Roy V. Harris and the Lost World of White Nationalism in the American South
Speaker: Daryl Scott
Date: March 28, 2008
Time: 12:30 PM
Daryl Scott, Professor of History, Howard University
Daryl Scott is Professor and Chair of the History Department at Howard University. He specializes in modern United States history. His research interests include white nationalism as well as African-American displacement in the 20th-century South, topics that shall be explored in his two forthcoming works: The Lost World of White Nationalism: White Self-Rule in the American South, 1865–1970 and After Cotton: African Americans in Blackbelt Georgia, 1945–1970. Professor Scott is the editor of Carter G. Woodson's The Mis-Education of the Negro. He is also the author of Contempt and Pity: Social Policy and the Image of the Damaged Black Psyche, 1880–1996, which won the 1998 James A. Rawley Prize for the best work in race relations.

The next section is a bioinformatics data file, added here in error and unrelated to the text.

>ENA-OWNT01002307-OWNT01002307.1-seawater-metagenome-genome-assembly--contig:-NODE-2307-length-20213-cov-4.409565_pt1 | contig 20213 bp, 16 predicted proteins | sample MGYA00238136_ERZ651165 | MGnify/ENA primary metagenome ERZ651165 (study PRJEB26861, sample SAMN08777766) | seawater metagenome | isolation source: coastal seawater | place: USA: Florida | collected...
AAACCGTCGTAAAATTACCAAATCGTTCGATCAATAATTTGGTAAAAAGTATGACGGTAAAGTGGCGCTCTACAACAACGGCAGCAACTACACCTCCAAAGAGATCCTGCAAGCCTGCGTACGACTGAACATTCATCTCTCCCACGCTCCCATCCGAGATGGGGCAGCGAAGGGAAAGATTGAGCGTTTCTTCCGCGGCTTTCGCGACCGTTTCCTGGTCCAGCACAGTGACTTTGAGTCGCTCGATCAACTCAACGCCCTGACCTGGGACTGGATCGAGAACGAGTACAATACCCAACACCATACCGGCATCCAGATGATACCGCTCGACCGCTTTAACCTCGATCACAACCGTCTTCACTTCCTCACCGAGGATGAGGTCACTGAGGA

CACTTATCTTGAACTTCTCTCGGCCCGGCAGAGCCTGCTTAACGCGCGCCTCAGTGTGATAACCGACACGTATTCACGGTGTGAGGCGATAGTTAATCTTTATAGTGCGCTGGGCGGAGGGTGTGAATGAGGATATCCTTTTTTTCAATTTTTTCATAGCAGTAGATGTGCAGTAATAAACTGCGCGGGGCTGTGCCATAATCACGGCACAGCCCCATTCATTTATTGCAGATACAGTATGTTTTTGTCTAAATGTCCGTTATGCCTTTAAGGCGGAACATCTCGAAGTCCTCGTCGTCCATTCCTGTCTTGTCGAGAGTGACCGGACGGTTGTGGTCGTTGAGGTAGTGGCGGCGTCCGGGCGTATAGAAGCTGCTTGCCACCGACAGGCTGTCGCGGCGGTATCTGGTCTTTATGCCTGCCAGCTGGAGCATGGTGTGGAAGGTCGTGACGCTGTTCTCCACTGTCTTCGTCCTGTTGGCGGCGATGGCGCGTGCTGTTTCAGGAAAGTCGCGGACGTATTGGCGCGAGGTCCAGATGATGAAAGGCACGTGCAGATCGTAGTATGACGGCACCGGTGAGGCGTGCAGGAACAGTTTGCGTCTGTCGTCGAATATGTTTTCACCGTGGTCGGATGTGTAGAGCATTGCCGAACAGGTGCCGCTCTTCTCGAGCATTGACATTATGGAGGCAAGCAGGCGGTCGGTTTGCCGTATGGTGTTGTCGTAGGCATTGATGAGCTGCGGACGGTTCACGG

In the Civil Rights Era, Roy V. Harris was only second to Herman Talmadge, Jr. as the face of white supremacy in Georgia. A leading member of the Citizens Council in the 1950s, Harris had dedicated his life not simply to upholding segregation but also to opposing the inclusion of African Americans into the political community. Yet Harris had not always been a die-hard white supremacist. During his political career, which stretched from the 1920s through the mid-1940s, Harris had served as a political kingmaker as a state legislator from Georgia. For a number of those years, he had aligned himself with the liberal forces of the New Deal and signed on to ideals of civic rather than racial nationalism. Through examining the career of Roy V. Harris, this essay seeks to shed light on the decline of the ideal of white rule in the American South.